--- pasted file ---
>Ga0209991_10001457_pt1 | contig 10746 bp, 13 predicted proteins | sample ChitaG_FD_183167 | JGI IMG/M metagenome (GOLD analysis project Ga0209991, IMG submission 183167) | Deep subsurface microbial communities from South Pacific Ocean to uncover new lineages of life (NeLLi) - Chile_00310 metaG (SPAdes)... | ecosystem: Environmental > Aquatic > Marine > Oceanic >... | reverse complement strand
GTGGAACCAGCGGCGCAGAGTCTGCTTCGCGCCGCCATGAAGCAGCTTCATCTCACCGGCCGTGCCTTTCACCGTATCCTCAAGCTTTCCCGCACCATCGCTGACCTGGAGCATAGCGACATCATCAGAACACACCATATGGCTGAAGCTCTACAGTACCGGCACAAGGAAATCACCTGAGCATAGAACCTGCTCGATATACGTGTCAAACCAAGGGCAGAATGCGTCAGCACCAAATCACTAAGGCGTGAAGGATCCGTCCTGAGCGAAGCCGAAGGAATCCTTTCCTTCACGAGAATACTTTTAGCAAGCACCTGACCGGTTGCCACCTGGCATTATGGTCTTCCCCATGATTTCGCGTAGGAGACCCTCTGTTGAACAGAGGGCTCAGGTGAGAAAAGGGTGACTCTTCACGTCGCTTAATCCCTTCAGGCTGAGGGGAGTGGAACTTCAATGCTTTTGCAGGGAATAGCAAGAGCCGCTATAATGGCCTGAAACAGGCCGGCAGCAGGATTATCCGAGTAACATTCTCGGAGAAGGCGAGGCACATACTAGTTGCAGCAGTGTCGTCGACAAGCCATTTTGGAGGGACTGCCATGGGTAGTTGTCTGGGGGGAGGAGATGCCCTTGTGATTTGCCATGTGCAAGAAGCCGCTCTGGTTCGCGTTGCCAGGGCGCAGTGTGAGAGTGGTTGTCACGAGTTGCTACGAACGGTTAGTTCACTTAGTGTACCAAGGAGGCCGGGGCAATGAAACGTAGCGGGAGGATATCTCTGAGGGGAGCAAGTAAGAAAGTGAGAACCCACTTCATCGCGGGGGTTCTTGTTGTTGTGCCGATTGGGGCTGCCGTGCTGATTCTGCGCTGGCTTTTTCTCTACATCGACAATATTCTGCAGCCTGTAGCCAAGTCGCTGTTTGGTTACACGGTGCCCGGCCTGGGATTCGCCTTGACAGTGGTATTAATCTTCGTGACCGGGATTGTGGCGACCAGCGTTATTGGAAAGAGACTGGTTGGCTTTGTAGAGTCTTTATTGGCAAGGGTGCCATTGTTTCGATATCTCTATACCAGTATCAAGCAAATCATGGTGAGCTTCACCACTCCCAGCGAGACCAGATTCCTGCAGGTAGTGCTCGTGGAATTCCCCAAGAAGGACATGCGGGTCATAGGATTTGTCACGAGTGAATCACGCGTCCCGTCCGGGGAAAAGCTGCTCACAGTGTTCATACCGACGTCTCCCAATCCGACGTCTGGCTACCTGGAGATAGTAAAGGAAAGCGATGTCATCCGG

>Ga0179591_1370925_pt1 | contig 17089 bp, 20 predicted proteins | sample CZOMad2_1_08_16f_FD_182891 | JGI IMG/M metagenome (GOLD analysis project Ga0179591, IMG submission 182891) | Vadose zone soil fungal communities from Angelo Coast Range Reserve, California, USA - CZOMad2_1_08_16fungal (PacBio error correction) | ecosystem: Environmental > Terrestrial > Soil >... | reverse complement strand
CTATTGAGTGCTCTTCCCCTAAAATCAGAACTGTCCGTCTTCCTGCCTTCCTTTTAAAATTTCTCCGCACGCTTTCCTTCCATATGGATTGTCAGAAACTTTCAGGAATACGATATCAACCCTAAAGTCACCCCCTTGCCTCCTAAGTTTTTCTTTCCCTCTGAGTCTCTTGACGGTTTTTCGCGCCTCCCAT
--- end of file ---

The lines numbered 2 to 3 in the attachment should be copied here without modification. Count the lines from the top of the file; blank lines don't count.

GTGGAACCAGCGGCGCAGAGTCTGCTTCGCGCCGCCATGAAGCAGCTTCATCTCACCGGCCGTGCCTTTCACCGTATCCTCAAGCTTTCCCGCACCATCGCTGACCTGGAGCATAGCGACATCATCAGAACACACCATATGGCTGAAGCTCTACAGTACCGGCACAAGGAAATCACCTGAGCATAGAACCTGCTCGATATACGTGTCAAACCAAGGGCAGAATGCGTCAGCACCAAATCACTAAGGCGTGAAGGATCCGTCCTGAGCGAAGCCGAAGGAATCCTTTCCTTCACGAGAATACTTTTAGCAAGCACCTGACCGGTTGCCACCTGGCATTATGGTCTTCCCCATGATTTCGCGTAGGAGACCCTCTGTTGAACAGAGGGCTCAGGTGAGAAAAGGGTGACTCTTCACGTCGCTTAATCCCTTCAGGCTGAGGGGAGTGGAACTTCAATGCTTTTGCAGGGAATAGCAAGAGCCGCTATAATGGCCTGAAACAGGCCGGCAGCAGGATTATCCGAGTAACATTCTCGGAGAAGGCGAGGCACATACTAGTTGCAGCAGTGTCGTCGACAAGCCATTTTGGAGGGACTGCCATGGGTAGTTGTCTGGGGGGAGGAGATGCCCTTGTGATTTGCCATGTGCAAGAAGCCGCTCTGGTTCGCGTTGCCAGGGCGCAGTGTGAGAGTGGTTGTCACGAGTTGCTACGAACGGTTAGTTCACTTAGTGTACCAAGGAGGCCGGGGCAATGAAACGTAGCGGGAGGATATCTCTGAGGGGAGCAAGTAAGAAAGTGAGAACCCACTTCATCGCGGGGGTTCTTGTTGTTGTGCCGATTGGGGCTGCCGTGCTGATTCTGCGCTGGCTTTTTCTCTACATCGACAATATTCTGCAGCCTGTAGCCAAGTCGCTGTTTGGTTACACGGTGCCCGGCCTGGGATTCGCCTTGACAGTGGTATTAATCTTCGTGACCGGGATTGTGGCGACCAGCGTTATTGGAAAGAGACTGGTTGGCTTTGTAGAGTCTTTATTGGCAAGGGTGCCATTGTTTCGATATCTCTATACCAGTATCAAGCAAATCATGGTGAGCTTCACCACTCCCAGCGAGACCAGATTCCTGCAGGTAGTGCTCGTGGAATTCCCCAAGAAGGACATGCGGGTCATAGGATTTGTCACGAGTGAATCACGCGTCCCGTCCGGGGAAAAGCTGCTCACAGTGTTCATACCGACGTCTCCCAATCCGACGTCTGGCTACCTGGAGATAGTAAAGGAAAGCGATGTCATCCGG

>Ga0179591_1370925_pt1 | contig 17089 bp, 20 predicted proteins | sample CZOMad2_1_08_16f_FD_182891 | JGI IMG/M metagenome (GOLD analysis project Ga0179591, IMG submission 182891) | Vadose zone soil fungal communities from Angelo Coast Range Reserve, California, USA - CZOMad2_1_08_16fungal (PacBio error correction) | ecosystem: Environmental > Terrestrial > Soil >... | reverse complement strand